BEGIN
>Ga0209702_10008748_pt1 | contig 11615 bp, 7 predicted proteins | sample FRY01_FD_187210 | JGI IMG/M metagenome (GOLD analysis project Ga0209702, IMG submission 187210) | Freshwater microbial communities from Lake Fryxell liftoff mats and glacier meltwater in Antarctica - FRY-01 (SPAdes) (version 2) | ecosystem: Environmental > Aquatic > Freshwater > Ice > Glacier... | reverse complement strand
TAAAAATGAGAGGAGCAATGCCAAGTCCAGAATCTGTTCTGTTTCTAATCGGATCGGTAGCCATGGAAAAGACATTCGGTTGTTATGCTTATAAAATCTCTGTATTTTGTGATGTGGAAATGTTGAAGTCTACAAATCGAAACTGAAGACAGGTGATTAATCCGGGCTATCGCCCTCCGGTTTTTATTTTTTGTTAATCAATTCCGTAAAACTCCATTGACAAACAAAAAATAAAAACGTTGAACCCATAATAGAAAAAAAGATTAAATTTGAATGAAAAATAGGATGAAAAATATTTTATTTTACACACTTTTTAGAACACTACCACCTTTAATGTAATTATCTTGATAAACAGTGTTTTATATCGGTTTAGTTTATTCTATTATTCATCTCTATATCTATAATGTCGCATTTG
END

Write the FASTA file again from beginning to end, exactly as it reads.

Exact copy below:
>Ga0209702_10008748_pt1 | contig 11615 bp, 7 predicted proteins | sample FRY01_FD_187210 | JGI IMG/M metagenome (GOLD analysis project Ga0209702, IMG submission 187210) | Freshwater microbial communities from Lake Fryxell liftoff mats and glacier meltwater in Antarctica - FRY-01 (SPAdes) (version 2) | ecosystem: Environmental > Aquatic > Freshwater > Ice > Glacier... | reverse complement strand
TAAAAATGAGAGGAGCAATGCCAAGTCCAGAATCTGTTCTGTTTCTAATCGGATCGGTAGCCATGGAAAAGACATTCGGTTGTTATGCTTATAAAATCTCTGTATTTTGTGATGTGGAAATGTTGAAGTCTACAAATCGAAACTGAAGACAGGTGATTAATCCGGGCTATCGCCCTCCGGTTTTTATTTTTTGTTAATCAATTCCGTAAAACTCCATTGACAAACAAAAAATAAAAACGTTGAACCCATAATAGAAAAAAAGATTAAATTTGAATGAAAAATAGGATGAAAAATATTTTATTTTACACACTTTTTAGAACACTACCACCTTTAATGTAATTATCTTGATAAACAGTGTTTTATATCGGTTTAGTTTATTCTATTATTCATCTCTATATCTATAATGTCGCATTTG